News

A Senate Rules Committee Hearing All About Georgia

The Senate Rules Committee holds a field hearing on voting rights at the National Center for Civil and Human Rights in Atlanta, Monday, July 19, 2021.
The Senate Rules Committee holds a field hearing on voting rights at the National Center for Civil and Human Rights in Atlanta, Monday, July 19, 2021.
Credit Ben Gray / AP Photo
'Add to My List' icon 'Added to My List' icon Add to My List In My List

The U.S. Senate Rules Committee held its first field hearing in two decades at the Center for Civil and Human Rights in downtown Atlanta Monday, as part of an ongoing Democratic push for federal voting legislation.

An attempt to bring a federal voting bill up for debate last month failed in the Senate without Republican support, but Rules Committee Chairwoman Amy Klobuchar (D-Minn.) said she is committed to continuing the campaign — in part by drawing attention to state laws like Georgia’s that would be superseded by federal legislation.

She called Georgia’s Republican-led voting law “Exhibit A” among states that have passed voting restrictions and changes in the wake of the 2020 election.

“We are here to listen to people in Georgia about the changes to the state’s voting laws,” Klobuchar said. “And we are here to discuss why it is so critical for Congress to enact basic federal standards to ensure that all Americans can cast their ballots.”

No Republican Senators attended the hearing, nor did they send any witnesses to testify or defend the voting law. And given Senate Democrats’ slim majority, they need Republican support to pass the proposed legislation.

In a press call, Republican Gov. Brian Kemp called the hearing “only the latest in a long line of publicity stunts by Democrats to distract from their failures in Washington and attack secure elections in Georgia.”

‘Our fight has only begun’

Despite that lack of bipartisan support, the hearing went on, focused on the details of the state’s new law — including the manner in which it was passed.

Democratic state Sen. Sally Harrell recalled how Georgia Republicans substituted the bill which became law into an existing House bill, in effect bypassing the Senate committee process.

“The only vote that the Senate had on this new bill was to agree or to disagree with the changes made by the House. There was virtually no chance to debate this bill in the Senate committee or on the Senate floor,” she said.

Georgia Republicans have defended the law as expanding voting access and have cited the hours of public testimony that were heard during the vetting of various election bills in 2021.

One of the bill’s authors, Republican state Rep. Barry Fleming said Monday that SB 202 is “a great bill. We are proud of it. Whatever the opposition is saying about the law needs to be taken with a grain of salt.”

The 98-page bill that became law passed without a Democratic vote. It does many things, including newly required early voting hours, but it also adds restrictions on hours and locations of absentee ballot dropboxes and adds a new ability for the Republican-controlled State Election Board to “take over” problematic county elections management.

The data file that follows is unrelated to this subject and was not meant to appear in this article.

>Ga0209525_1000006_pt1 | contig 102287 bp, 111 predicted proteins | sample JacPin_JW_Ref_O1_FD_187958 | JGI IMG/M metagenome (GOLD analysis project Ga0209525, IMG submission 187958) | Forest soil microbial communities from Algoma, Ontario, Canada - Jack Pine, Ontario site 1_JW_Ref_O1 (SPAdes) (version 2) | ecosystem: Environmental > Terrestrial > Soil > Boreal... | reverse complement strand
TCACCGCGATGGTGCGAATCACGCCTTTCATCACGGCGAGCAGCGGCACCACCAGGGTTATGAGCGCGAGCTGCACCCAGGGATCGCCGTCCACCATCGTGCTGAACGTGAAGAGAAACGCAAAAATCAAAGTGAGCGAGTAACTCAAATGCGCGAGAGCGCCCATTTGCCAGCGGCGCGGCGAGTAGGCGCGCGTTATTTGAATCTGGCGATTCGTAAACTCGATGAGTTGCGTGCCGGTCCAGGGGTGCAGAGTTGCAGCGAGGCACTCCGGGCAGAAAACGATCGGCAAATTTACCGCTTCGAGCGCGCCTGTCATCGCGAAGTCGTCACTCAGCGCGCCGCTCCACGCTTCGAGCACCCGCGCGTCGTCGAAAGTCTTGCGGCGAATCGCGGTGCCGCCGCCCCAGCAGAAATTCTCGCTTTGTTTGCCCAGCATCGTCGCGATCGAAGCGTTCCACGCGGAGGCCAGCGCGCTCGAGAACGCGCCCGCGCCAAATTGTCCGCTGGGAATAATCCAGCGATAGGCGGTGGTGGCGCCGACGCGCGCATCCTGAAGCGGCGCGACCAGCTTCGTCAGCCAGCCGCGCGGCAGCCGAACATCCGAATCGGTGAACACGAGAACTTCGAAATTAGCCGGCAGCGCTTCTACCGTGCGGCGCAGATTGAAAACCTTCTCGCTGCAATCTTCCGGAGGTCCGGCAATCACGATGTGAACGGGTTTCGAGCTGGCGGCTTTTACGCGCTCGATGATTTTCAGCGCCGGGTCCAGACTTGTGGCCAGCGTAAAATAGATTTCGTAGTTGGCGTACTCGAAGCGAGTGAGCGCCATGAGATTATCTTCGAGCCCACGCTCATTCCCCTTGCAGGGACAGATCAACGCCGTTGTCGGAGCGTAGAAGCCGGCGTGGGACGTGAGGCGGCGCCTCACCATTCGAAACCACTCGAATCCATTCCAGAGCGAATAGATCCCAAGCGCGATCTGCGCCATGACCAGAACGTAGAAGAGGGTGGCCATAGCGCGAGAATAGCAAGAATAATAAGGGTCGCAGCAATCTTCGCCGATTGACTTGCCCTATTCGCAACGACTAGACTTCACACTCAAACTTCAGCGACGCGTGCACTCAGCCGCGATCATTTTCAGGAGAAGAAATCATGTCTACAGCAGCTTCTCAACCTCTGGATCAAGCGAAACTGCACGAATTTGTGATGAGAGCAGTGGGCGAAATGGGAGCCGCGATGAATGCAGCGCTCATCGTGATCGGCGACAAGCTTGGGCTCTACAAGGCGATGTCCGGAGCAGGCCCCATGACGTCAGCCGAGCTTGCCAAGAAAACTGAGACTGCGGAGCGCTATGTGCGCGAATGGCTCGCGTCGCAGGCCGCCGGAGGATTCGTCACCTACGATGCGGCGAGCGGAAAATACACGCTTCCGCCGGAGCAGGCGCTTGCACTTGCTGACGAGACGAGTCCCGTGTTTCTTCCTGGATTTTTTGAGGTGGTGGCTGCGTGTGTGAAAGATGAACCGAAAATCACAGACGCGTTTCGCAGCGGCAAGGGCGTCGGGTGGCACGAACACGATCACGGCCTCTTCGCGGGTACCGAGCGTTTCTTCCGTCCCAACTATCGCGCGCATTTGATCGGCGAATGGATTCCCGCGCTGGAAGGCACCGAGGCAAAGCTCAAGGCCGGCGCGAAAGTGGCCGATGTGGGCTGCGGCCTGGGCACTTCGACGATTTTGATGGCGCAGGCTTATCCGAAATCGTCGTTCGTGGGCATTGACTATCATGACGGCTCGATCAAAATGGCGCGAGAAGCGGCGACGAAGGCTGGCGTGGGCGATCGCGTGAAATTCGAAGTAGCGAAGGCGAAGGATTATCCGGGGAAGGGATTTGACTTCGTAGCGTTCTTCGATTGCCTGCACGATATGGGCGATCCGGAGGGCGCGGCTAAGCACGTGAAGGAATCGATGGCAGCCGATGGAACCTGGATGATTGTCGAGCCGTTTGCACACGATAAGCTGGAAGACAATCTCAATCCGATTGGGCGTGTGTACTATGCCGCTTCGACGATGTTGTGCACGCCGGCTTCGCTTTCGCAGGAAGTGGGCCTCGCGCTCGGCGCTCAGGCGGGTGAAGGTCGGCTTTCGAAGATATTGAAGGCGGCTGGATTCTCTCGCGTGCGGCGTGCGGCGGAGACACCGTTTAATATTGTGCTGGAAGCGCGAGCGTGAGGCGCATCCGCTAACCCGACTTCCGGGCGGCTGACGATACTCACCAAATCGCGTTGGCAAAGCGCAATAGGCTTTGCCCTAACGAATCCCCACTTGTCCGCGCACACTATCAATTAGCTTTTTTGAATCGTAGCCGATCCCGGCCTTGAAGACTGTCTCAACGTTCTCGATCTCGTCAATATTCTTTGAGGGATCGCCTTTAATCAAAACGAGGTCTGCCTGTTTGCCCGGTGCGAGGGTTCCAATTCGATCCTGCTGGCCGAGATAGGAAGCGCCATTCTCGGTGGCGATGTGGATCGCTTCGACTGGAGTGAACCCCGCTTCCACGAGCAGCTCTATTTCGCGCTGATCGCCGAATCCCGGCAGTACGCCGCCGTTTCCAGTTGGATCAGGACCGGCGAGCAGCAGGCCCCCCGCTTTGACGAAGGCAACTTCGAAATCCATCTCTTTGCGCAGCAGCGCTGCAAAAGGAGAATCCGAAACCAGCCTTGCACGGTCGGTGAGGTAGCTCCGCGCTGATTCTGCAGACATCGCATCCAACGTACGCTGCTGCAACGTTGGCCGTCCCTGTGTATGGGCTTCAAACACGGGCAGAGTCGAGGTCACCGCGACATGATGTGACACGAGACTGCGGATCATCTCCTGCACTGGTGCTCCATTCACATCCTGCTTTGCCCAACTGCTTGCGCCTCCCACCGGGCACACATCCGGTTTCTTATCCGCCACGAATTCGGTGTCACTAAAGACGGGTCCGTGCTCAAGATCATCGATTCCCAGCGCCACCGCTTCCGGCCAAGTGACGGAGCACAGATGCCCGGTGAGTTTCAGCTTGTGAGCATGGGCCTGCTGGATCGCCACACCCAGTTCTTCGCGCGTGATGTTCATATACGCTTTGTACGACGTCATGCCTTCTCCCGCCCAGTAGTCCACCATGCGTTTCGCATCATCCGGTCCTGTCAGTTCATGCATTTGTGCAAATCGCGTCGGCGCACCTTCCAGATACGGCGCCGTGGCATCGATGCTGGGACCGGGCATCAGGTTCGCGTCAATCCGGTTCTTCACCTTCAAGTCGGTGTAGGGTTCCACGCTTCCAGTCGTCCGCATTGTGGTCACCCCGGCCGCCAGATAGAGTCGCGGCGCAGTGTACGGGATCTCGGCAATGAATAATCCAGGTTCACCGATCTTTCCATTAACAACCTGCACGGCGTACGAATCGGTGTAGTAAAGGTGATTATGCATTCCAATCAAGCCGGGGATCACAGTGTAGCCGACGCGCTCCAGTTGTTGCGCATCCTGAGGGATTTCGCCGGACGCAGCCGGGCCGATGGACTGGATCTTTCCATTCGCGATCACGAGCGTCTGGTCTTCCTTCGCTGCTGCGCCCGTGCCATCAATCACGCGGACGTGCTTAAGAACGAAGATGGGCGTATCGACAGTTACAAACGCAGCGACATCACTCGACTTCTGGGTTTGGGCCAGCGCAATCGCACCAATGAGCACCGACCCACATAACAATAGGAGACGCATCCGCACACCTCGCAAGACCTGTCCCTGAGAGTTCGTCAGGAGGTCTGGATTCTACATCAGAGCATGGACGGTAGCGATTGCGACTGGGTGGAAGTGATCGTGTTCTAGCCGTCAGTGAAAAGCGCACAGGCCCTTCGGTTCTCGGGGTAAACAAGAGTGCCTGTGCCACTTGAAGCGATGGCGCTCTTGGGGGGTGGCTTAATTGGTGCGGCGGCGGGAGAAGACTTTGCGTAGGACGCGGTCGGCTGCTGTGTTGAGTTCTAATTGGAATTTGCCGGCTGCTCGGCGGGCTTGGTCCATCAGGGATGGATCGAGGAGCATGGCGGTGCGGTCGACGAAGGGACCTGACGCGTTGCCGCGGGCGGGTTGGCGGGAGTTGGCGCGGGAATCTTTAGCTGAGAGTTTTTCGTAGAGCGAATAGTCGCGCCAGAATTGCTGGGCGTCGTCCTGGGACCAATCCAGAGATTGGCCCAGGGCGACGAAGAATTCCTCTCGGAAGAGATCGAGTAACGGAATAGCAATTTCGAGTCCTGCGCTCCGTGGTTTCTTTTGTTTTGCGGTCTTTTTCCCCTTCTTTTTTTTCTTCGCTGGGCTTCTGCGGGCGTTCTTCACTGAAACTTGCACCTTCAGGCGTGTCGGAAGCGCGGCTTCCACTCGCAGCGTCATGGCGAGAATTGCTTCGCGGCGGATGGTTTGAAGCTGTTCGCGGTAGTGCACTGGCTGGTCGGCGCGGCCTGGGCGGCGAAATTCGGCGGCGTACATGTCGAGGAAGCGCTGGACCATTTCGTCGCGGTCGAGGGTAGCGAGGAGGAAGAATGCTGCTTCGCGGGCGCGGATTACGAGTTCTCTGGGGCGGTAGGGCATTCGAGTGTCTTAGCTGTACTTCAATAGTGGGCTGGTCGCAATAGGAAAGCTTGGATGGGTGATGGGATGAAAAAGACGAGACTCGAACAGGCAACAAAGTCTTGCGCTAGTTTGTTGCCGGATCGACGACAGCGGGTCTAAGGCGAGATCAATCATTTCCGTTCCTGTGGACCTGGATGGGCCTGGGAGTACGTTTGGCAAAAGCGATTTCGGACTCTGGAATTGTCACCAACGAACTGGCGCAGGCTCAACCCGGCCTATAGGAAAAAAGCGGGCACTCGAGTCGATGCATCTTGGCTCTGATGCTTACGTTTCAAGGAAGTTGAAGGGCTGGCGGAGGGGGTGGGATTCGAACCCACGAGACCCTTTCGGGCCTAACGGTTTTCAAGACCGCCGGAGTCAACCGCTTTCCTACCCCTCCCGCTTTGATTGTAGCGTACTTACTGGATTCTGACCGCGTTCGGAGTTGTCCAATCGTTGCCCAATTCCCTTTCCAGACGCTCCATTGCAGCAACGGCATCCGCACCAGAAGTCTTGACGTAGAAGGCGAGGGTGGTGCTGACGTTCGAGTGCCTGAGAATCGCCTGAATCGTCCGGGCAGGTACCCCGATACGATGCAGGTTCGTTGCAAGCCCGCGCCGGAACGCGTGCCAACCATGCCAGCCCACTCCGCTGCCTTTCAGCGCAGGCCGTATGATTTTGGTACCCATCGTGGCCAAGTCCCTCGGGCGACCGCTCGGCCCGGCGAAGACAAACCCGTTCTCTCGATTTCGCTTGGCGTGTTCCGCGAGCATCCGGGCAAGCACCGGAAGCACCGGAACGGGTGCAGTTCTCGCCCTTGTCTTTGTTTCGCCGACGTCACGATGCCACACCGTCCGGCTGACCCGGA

“Voting rights provides the framework in which all of the other debates about issues impacting our lives takes place: infrastructure, climate change, health care, you name it,” said Democratic Georgia Sen. Raphael Warnock at the hearing.

Warnock and others have said eliminating the Senate filibuster rule could be a way to pass such legislation. But that idea also hasn’t garnered enough supportive votes to pass.

“We’re only in the beginning of this stretch,” Warnock promised. “Our fight has only begun.”

Helen Butler, executive director of the Georgia Coalition for the People’s Agenda said her organization’s voting rights work has changed since the Supreme Court overturned key provisions of the 1965 Voting Rights Act. That law used to include a “preclearance” process which required states like Georgia to secure approval for voting law changes.

“Due to the lack of the preclearance process, we have been forced to spend even more time and resources fighting discriminatory voting laws and policies and practices at the state and local levels,” Butler said.

The law’s changes, including new ID requirements, she said, will affect voters of color and those who don’t speak English as a first language. “It is really aimed and targeted. If you look at all of the polling changes that happened within the state, those are targeted to people of color,” Butler said.

“These restrictions are not meant to solve any real problem observed in the administration of Georgia elections. The only real problem for Georgia’s GOP is that they lost,” said Democratic Georgia Sen. Jon Ossoff of the law.

“But don’t take it from Democrats. Don’t take it for me. Take it from them,” Ossoff said, citing three Republican officials who stood by the integrity and security of the state’s election system, Lieutenant Gov. Geoff Duncan, Secretary of State Brad Raffensperger and top elections official Gabriel Sterling.